• So culture equals cutting different paths through the forest…to use a metaphor…and there are many ways this could be done, but in my group, whatever that is, I don’t step off the existing paths, at least not very often, and I am really in when I have a transcendent experience of the primal validity of these paths. I understand them as self-referencing truth and they are my “magic.”

    It’s great to think we can be truly meta, but it’s not that easy. In American culture, we adhere to individualist notions of freedom, but this very sense of individuality also represents a form of conformity. We don’t conform unless we are individuals. This is a classic, “Oh Shit!” in which we visit our contradictions and discover how easy it is to appeal to our sense of individuality as simply a stepping stone on the way to cultism. Welcome conservatives everywhere.

    Brain chemistry is probably both a cause and a reflection, inextricably tied together. And what gets us to meta anyway in this hall of mirrors? Nothing so much as seeing the whole landscape, criss-crossed as it is with habitual thought patterns, different forms of science and religion, nuances of language, structural similarities and dissimilarities in the stories we tell…and this…ah!… real appreciation for the wildness that surrounds us!

  • Michael Chui

    museumfreak >

    I Googled it, and the first result was out of Google Desktop (a page I visited in the past with the term). What I got was the Wikipedia entry for Chakra, which proceeded to point me to:
    http://en.wikipedia.org/wiki/Dimethyltryptamine

  • Kath

    As an ethnographic sociologist of religion, it pains me to read such misuse of terms. Cults are simply religions the people using the term don’t like. Or if one wants to be more precise, they are often first generation faiths, still focused around charismatic leaders. But please, don’t buy into the media hyped ‘brainwashing’ thing. People convert to new religions just as they convert to any other faith — they are not different! Education is for breaking down stereotypes, not continuing them. This is one you need to learn.

  • Howard Rheingold

    Also look at some of the work of Gerardo Reichel-Dolmatoff

    http://en.wikipedia.org/wiki/Gerardo_Reichel-Dolmatoff

  • Howard Rheingold

    Look at Michael Harner’s “Hallucinogens and Shamanism”

    Also look at some of the work of Gerardo Reichel-Dolmatoff

    http://en.wikipedia.org/wiki/Gerardo_Reichel-Dolmatoff

  • That’s a very big question, not just limited to culture. Can you understand anything without having first hand experience?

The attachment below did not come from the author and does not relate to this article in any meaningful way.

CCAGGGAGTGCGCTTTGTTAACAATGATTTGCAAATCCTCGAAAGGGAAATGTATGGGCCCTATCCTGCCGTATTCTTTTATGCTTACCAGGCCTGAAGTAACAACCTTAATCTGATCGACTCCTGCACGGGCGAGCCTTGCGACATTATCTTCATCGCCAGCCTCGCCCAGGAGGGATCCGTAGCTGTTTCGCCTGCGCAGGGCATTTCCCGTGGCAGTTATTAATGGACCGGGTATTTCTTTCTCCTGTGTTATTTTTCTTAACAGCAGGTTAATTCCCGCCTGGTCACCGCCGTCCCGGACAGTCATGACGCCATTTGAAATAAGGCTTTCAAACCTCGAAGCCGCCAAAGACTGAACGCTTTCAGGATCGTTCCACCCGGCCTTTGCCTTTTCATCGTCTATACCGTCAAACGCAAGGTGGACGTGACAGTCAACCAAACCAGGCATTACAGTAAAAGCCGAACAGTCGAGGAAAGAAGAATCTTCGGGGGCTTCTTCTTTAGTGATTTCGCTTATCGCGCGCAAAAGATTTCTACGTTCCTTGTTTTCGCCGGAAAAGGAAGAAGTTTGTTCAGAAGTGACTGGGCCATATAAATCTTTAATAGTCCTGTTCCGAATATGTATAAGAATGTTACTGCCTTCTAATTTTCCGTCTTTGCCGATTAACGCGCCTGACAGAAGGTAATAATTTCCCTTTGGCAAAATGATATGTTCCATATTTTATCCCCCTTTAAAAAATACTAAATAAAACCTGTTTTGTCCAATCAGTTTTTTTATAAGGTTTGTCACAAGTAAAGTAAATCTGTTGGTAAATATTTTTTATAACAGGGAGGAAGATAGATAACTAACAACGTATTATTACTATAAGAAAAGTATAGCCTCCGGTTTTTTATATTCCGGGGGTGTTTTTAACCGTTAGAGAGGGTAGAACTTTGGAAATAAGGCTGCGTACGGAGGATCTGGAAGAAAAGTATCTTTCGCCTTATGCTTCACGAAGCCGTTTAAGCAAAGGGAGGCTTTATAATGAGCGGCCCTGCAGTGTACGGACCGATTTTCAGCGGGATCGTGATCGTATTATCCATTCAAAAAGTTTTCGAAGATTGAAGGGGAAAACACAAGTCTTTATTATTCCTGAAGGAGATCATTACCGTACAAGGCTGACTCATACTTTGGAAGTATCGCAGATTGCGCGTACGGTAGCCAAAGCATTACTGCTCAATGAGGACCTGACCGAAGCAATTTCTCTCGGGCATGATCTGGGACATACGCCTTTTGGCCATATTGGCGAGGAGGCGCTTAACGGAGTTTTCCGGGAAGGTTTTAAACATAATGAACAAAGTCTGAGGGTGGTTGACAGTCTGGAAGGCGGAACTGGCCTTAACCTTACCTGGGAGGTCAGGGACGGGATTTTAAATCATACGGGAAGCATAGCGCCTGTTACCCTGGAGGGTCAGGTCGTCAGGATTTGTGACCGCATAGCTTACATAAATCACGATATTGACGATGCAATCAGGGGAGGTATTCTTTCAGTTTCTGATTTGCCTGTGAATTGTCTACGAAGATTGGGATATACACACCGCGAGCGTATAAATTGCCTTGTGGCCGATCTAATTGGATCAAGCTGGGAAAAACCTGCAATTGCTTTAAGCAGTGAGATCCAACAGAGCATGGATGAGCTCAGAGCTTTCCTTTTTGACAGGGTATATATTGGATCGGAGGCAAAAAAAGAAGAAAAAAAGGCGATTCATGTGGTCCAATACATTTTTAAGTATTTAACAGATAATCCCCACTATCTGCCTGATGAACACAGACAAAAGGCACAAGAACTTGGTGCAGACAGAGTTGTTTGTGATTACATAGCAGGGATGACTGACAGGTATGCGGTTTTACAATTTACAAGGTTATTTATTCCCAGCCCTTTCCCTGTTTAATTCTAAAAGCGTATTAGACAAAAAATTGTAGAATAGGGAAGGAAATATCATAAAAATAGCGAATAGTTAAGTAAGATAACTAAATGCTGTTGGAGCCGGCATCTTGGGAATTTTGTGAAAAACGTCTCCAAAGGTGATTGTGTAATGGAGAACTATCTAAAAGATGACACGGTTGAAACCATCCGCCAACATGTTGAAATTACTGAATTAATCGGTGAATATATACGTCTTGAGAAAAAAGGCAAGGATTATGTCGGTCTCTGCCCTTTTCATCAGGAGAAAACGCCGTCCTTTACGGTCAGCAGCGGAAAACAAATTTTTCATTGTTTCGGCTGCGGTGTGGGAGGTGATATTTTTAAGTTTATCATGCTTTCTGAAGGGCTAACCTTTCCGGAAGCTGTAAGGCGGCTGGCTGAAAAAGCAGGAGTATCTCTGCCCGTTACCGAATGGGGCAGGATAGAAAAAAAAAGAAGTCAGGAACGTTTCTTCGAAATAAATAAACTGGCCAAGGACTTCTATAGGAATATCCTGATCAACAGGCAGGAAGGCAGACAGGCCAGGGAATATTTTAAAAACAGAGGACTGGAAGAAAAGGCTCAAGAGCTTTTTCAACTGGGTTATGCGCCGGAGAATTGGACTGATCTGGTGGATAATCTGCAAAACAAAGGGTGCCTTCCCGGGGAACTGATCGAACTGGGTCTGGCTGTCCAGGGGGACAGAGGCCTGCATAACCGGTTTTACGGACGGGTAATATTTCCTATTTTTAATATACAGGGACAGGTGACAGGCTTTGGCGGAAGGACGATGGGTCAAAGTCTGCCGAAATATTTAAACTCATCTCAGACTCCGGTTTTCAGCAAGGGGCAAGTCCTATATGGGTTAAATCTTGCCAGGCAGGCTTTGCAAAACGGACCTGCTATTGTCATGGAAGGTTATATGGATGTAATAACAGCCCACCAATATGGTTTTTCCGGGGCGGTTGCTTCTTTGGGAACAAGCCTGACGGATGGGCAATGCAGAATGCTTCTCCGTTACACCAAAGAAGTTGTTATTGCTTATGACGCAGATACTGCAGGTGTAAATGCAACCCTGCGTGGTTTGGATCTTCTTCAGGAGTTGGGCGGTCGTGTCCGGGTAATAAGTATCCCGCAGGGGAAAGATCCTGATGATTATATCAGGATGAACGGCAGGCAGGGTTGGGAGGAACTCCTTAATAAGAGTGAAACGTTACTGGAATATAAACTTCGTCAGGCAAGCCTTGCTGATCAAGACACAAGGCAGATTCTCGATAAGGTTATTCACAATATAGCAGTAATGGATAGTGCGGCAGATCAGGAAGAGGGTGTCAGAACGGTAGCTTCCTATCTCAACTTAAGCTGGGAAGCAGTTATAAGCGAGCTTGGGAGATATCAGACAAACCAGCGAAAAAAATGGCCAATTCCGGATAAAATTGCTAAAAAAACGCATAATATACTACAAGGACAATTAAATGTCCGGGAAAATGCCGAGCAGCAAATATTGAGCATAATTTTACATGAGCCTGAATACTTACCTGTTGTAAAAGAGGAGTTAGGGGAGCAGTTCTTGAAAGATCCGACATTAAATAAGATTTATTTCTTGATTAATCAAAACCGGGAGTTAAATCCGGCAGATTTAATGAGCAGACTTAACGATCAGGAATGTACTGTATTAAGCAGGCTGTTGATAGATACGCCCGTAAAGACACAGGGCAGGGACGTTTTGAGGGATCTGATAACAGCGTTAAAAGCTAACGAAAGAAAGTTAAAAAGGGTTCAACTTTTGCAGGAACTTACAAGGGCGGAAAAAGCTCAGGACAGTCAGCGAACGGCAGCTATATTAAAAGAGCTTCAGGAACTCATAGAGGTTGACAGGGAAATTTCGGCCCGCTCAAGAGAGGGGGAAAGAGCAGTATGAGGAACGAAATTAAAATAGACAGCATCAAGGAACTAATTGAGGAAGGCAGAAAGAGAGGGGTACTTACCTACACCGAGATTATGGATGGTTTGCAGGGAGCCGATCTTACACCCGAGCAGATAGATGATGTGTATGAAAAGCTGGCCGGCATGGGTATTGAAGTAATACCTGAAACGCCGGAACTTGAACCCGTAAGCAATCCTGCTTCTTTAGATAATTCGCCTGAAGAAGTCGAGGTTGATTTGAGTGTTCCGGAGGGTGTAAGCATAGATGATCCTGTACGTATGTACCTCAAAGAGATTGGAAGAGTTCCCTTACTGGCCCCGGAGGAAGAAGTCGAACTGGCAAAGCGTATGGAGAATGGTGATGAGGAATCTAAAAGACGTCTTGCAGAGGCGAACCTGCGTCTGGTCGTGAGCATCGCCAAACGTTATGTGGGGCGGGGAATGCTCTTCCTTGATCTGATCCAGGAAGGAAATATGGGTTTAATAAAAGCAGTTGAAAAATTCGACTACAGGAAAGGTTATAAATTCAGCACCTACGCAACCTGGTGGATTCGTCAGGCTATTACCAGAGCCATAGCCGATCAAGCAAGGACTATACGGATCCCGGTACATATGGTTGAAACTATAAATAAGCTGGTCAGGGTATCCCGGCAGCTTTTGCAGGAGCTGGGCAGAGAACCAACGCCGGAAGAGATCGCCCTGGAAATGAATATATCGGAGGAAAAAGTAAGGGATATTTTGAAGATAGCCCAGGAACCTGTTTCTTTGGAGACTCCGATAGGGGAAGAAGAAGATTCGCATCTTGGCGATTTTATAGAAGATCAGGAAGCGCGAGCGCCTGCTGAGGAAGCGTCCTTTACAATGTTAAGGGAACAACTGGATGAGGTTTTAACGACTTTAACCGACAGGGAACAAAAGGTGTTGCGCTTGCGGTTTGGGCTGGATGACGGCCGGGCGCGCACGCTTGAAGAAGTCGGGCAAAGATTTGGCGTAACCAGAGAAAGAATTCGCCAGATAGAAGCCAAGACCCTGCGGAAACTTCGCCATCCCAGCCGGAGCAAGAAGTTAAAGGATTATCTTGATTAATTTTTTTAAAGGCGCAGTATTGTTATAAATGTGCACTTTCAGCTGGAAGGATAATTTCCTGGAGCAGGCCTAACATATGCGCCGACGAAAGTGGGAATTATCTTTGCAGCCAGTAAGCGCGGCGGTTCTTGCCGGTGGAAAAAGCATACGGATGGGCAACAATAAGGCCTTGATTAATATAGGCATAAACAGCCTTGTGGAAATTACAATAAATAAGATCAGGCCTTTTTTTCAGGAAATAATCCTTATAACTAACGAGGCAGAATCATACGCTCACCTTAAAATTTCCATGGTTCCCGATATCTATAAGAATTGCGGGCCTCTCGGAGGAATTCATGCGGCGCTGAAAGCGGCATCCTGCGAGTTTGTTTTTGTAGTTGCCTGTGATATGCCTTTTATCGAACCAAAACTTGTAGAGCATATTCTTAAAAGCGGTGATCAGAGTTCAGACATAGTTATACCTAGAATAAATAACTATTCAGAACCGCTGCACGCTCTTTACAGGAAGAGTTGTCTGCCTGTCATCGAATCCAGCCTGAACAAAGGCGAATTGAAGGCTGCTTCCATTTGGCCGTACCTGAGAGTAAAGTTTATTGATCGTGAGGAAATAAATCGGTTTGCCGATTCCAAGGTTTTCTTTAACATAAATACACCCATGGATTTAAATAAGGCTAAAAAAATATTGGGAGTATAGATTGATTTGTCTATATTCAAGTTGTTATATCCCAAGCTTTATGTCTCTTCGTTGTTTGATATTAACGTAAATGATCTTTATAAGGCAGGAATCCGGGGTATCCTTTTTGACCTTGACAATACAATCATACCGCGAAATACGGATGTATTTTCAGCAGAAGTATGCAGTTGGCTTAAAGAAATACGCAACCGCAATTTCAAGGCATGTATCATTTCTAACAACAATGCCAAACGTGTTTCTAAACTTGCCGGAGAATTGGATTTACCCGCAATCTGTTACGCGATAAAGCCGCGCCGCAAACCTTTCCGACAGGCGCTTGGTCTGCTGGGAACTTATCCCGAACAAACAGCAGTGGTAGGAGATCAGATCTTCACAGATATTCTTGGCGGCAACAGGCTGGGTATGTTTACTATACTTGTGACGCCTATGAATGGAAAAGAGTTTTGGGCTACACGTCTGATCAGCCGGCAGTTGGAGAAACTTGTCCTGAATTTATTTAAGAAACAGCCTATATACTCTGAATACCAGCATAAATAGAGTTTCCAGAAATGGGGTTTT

You can catalogue, examine, comment on, dissect, and even alter ‘it’, though that does not mean you understand ‘it’.

    Take for example, language. A human learned skill. You can study language as a Linguist, but be completely unable to communicate (just read some of the books linguists write ;-). When I was in China, I spoke with an Ex Pat that has a PhD in Chinese (Cantonese IIRC). When he got off the plane in China the first time, he was unable to communicate. It took him 6 months to relearn 7 years if higher education.

    Secondly, polyglots experience life differently. They have two or more methods/neural pathways to make sense of the world. Some have even commented that colour is different depending on what language they use. Yet they are not ‘trapped’ by either (as a counter example to irreversible religion/cult conditioning).

  • “Who studies the cognitive/neuro models of culture anyhow?”

    Interdisciplinarians of cognitive neuroscience; like me. That’s my future.

    Also, I have been in a cult too, but only for 9 months.

  • if

    “… If there are changes to the neural processes, are there ways to see practitioners on their own terms? Is it possible to understand the cultures there without experiencing the effects that the rituals are meant to bring on?”

    i’m no anthropologist, but whatever would you want to do that for?

    and i’m no cognitive scientist either, but i remember bradd shore writing about analogical schematization, and this sounds about the right place to use that angle.

  • Zac

    Forgive my ignorance, but can anyone give me an idea of the timeline for the emergence of Friendster and, subsequently, Myspace, and the demise of the former? I seem to have been under a rock for some significant period of time spanning roughly spring 2003 – spring 2005.

  • Zac

    Ignore the above comment. That was supposed to go on the Myspace/Friendster post…

  • from: “Get Out of Your Mind and Into Your Life: The New Acceptance and Commitment Therapy” by Steven C. Hayes

    “Unfortunately… some methods of avoiding pain are pathological in and of themselves. For example, dissociation or illegal drug use may temporarily reduce pain, but will come back stronger than ever and further damage will be caused…”

    Pain in a certain sense is ubiquitous. And there are myriad ways in which one may seek respite. One way is through organized religion, through groups of people coming together for the purpose of communing; also for the purpose of, hopefully, embracing life more fully. It is when that kind of embracing becomes dissociative that it becomes dangerous. If your belief system provides you with certain tools to help you become more satisfied with your life, wonderful. But if in the process you lose the meta perspective discussed above then your belief system has failed because it has failed to recognize that your humanity and spirituality is inextricably bound up in everyone elses. So there are certain practical, valuable lessons to be learned by engaging in religion, as there are certain practical, valuable lessons to be learned by taking drugs. The challenge with both religion and drug usage is to apply what is learned through the participation with them and the use of them to the everyday, sober life.